Finally and separately, let me try to dissuade you from using the Hosts file to control site accesses:
The Hosts file is an archaic part of networking setups that was originally meant to be used on a LAN; it tells a PC the fixed numeric address of the internal server(s)--the LAN Host(s)--so the PC doesn't have to go looking for them through all possible addresses. It can save time when "discovering" a LAN.
But the Hosts file can be used for other purposes, too. For example, some less-than-stellar Internet speed-up software tries to shave a few fractions of a second off an Internet connection by placing the numeric address of external Web sites in the Hosts file so a Web browser won't have to look up the addresses externally. This works--as long as the site's numeric IP address never changes.
But IP addresses do change--and they're supposed to be able to. The Web operates via "dynamic" naming, where a human-friendly name (e.g., "informationweek.com") is actually an alias for the real address, which is numeric (in this example, 18.104.22.168). The numeric address can and will change from time to time as a site or server is moved or reconfigured.
People with out-of-date addresses hardwired into their hosts file will no longer be able to connect to any site whose numeric address has changed--the hosts entry will permanently point them to a dead location!
In fact, the hosts file is sometimes abused this way by hijacking software that writes a new, fake hosts file onto a system, substituting a bad numeric address (such as a porn site) for common locations such as Microsoft.com, Yahoo.com, Google.com, and so on: When a user tries to access any of the sites in the fake host file, they're redirected to the new site, such as the porn page.
Some "security" software tries to hijack the Hosts file in a benign way; and users can do it on their own as well: You use the Hosts file to associate a known-safe, numeric address with the names of sites you want to block. When the user or any process on the PC then tries to access a blocked site, it is instead directed to the safe location.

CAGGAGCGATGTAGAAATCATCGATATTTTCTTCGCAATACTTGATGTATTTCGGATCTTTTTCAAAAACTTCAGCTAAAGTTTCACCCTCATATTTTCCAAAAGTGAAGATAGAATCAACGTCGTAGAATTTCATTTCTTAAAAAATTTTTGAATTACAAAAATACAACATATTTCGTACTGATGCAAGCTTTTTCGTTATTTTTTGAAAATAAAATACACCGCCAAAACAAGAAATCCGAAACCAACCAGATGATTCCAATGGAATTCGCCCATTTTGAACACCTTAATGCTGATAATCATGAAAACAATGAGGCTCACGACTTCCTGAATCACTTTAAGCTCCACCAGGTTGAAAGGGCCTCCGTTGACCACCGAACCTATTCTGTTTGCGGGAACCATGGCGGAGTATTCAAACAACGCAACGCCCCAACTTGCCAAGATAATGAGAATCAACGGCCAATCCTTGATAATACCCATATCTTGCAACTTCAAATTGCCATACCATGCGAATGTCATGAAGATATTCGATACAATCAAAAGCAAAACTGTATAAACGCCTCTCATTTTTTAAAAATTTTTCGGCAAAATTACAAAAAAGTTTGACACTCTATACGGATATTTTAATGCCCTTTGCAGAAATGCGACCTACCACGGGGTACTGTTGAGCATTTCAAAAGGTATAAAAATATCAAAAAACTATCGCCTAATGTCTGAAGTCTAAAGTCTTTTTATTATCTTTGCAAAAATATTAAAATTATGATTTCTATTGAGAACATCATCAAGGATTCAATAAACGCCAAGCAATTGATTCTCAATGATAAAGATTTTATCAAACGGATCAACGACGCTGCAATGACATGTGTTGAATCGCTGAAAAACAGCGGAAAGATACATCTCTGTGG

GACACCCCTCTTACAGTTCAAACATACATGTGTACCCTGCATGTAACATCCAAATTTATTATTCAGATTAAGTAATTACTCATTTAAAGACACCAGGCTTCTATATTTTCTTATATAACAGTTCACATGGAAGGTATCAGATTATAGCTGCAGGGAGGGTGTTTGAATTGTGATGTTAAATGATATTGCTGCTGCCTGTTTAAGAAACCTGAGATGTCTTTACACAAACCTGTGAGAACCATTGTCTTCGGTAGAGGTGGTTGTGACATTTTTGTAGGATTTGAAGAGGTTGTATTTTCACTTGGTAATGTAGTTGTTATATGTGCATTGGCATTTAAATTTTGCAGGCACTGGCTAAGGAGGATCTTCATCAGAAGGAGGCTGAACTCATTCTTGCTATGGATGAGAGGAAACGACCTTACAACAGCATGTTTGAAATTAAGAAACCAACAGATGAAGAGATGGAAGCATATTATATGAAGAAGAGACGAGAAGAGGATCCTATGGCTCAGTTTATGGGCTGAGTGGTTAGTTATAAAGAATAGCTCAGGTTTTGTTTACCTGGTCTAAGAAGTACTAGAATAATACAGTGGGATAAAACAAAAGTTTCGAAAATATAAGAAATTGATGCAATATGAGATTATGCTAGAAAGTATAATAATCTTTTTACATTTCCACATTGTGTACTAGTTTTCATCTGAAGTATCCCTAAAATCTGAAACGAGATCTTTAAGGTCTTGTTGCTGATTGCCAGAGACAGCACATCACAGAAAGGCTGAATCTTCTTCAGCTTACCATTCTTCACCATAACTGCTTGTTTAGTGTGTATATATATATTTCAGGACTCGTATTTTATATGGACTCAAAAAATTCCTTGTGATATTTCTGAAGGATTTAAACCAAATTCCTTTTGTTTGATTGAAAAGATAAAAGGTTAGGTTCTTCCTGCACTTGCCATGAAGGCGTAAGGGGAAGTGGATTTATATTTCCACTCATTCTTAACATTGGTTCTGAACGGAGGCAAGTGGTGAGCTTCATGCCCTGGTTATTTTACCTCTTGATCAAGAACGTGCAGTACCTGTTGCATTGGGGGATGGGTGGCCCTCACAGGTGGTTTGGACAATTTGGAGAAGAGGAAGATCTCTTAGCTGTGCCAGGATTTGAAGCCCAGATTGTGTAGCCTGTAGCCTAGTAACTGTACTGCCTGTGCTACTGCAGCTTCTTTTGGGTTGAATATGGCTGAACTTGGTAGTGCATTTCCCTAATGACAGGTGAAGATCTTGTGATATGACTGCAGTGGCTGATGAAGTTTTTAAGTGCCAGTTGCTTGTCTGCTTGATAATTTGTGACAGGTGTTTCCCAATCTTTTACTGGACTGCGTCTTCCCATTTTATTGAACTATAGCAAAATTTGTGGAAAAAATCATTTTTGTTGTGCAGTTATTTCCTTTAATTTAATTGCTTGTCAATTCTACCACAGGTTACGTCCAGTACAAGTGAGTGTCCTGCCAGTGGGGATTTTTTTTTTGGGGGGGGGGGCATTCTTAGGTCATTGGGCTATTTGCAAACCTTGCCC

This works, but runs into the same problem as mentioned previously: A Hosts file is static, and the Web is extremely dynamic. It's almost impossible to update a Hosts file frequently enough to guard against all threats; and even if you did, you'd probably also run into problems in accidentally blocking good sites that happened to move to new numeric addresses.
There's lots more information on Hosts file abuse here, but I don't recommend its use for anything other than the original, and now archaic, purpose for which it was intended. Anything else is a misuse of the Hosts files, and runs a high risk of causing unnecessary service calls in the future when the user can't connect to some valid site they want to get to.
Instead, use the free and low-cost tools mentioned earlier, even if it means fighting a guerilla war with the bean counters or other licensing authorities in your workplace. There are many forms of licensing, all completely valid. Any organization that's cutting itself off from GPL and other totally legitimate forms of licensed freeware is seriously hurting its own business!
What's your take on freeware? Do you use it on your own PCs? On your business machines? Is it explicitly allowed or disallowed by your business? Have you run into closed minds and corporate biases against GPL, open-source, and other forms of freeware? How have you made the case for the use of software with nonstandard licensing? Join in the discussion!